Event Title

The Impact of Parenting Styles on Resilience in Young Adults

Presenter Information

John Cabonce

Presentation Type

Oral Presentation

College

College of Social and Behavioral Sciences

Major

Psychology

Start Date

5-21-2015 7:00 PM

End Date

5-21-2015 7:20 PM

Abstract

Many studies support the idea that the authoritative parenting style promotes the development of resilience in children and adolescents. The purpose of the present study was to determine whether authoritative parenting continues to promote the development of resilience in young adulthood. In addition, this study examines whether mothers vs. fathers have a differential impact on resilience, and whether direct instructions by parents can assist young adults in learning to cope with stressful situations. It was hypothesized that: 1) authoritative parenting would be positively related to resilience; 2) mothers would have a more significant impact on resilience than fathers; and 3) young adults’ resilience would be higher if they received parental direct instructions to help them manage stressful situations. Approximately, 150 volunteer participants will complete the Parental Authority Questionnaire (Buri, 1991), which assesses authoritativeness, authoritarianism, and permissiveness; Connor-Davidson Resilience Scale (Connor & Davidson, 2003), which assesses resilience; and items created for use in the current study that assess parental direct instruction of coping strategies. Correlational analyses and ANOVA will be used to analyze the data. Findings from this study will provide empirical support on how authoritative parenting continues to influence young adults’ resilience, and how mothers vs. fathers may uniquely affect the development of resilience. Finally, this study will also provide insight into how often parents directly “teach” their children the ways to cope with difficult situations.

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May 21st, 7:00 PM May 21st, 7:20 PM

The Impact of Parenting Styles on Resilience in Young Adults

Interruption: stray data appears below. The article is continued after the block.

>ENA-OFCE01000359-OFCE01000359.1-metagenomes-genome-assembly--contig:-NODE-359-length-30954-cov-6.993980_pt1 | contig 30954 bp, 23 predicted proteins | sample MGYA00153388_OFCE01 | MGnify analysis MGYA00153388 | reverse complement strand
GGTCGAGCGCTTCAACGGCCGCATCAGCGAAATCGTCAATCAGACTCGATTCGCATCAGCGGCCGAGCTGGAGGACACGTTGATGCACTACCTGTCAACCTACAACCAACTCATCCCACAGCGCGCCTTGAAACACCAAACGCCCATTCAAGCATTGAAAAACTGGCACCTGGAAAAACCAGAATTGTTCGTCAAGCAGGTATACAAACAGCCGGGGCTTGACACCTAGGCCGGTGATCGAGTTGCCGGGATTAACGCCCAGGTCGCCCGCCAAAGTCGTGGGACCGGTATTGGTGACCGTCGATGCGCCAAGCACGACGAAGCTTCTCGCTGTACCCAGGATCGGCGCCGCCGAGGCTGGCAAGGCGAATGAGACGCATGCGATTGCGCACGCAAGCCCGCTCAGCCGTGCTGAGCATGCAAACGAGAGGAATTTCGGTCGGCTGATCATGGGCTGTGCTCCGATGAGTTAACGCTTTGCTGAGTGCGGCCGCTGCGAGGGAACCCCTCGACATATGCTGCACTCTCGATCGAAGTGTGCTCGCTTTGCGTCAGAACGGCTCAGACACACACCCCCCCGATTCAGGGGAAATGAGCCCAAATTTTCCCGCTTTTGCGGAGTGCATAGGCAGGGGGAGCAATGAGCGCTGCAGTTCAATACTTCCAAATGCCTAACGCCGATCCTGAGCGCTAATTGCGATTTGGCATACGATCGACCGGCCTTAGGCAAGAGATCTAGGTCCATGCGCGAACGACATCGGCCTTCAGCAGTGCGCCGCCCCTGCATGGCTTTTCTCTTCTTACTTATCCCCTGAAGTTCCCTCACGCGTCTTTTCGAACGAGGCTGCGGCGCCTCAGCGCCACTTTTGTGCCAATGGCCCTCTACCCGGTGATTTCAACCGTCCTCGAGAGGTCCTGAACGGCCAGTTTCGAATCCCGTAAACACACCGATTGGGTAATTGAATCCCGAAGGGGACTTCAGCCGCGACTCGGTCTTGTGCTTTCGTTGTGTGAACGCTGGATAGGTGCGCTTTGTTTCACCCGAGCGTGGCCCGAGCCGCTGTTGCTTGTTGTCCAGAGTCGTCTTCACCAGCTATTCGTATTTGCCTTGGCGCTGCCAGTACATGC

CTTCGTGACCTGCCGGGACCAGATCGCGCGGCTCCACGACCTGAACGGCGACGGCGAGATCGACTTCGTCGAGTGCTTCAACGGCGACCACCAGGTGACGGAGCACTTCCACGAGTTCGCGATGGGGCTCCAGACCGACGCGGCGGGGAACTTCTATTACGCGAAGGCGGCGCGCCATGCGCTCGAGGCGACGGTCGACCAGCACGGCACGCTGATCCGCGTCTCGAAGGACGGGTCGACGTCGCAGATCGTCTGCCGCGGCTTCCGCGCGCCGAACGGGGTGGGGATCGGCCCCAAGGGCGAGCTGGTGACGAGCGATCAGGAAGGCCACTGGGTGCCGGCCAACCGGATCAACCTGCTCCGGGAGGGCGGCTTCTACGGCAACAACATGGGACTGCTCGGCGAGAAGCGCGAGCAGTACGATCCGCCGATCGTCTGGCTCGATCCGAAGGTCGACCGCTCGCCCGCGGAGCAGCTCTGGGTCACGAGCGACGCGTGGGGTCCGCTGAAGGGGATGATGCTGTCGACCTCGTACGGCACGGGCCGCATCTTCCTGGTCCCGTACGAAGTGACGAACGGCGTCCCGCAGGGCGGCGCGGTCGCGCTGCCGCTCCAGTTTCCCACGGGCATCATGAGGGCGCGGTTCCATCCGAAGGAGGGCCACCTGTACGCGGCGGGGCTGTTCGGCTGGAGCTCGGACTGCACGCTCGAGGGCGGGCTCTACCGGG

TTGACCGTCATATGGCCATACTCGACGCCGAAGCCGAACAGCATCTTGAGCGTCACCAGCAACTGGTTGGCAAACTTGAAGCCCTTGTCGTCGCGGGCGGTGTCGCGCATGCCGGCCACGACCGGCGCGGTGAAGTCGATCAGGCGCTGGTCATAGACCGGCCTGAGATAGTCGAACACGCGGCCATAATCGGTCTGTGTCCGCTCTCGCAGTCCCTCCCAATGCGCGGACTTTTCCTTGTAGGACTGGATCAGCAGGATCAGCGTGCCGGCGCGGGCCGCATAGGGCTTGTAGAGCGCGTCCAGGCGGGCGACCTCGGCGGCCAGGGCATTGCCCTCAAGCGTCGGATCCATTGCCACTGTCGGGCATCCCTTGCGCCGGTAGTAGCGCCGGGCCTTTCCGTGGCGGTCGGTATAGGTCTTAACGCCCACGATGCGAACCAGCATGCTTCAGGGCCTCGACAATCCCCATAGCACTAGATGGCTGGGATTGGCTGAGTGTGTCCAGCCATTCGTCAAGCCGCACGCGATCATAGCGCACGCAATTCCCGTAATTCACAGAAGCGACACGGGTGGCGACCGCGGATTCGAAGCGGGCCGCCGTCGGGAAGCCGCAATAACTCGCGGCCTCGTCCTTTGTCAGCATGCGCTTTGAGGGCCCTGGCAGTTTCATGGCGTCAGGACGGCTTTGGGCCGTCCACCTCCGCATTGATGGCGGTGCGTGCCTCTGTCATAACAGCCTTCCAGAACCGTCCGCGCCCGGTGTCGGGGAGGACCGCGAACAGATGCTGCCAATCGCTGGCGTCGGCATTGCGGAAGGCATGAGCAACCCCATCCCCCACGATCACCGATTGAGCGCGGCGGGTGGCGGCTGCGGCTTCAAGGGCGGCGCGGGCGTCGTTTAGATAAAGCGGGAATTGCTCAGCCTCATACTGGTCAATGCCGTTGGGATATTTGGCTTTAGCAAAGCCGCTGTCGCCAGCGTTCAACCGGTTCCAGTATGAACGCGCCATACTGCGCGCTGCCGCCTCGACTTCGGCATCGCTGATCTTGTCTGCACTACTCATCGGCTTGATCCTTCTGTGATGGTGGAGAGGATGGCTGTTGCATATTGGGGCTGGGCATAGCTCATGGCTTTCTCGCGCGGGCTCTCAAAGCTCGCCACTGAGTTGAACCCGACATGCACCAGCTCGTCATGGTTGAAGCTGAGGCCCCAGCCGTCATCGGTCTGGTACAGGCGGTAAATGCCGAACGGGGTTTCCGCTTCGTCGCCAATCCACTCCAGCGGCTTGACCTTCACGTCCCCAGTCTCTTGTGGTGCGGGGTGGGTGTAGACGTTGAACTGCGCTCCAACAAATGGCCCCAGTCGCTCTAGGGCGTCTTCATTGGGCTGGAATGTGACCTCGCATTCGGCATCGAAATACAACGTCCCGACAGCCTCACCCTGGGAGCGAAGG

Many studies support the idea that the authoritative parenting style promotes the development of resilience in children and adolescents. The purpose of the present study was to determine whether authoritative parenting continues to promote the development of resilience in young adulthood. In addition, this study examines whether mothers vs. fathers have a differential impact on resilience, and whether direct instructions by parents can assist young adults in learning to cope with stressful situations. It was hypothesized that: 1) authoritative parenting would be positively related to resilience; 2) mothers would have a more significant impact on resilience than fathers; and 3) young adults’ resilience would be higher if they received parental direct instructions to help them manage stressful situations. Approximately, 150 volunteer participants will complete the Parental Authority Questionnaire (Buri, 1991), which assesses authoritativeness, authoritarianism, and permissiveness; Connor-Davidson Resilience Scale (Connor & Davidson, 2003), which assesses resilience; and items created for use in the current study that assess parental direct instruction of coping strategies. Correlational analyses and ANOVA will be used to analyze the data. Findings from this study will provide empirical support on how authoritative parenting continues to influence young adults’ resilience, and how mothers vs. fathers may uniquely affect the development of resilience. Finally, this study will also provide insight into how often parents directly “teach” their children the ways to cope with difficult situations.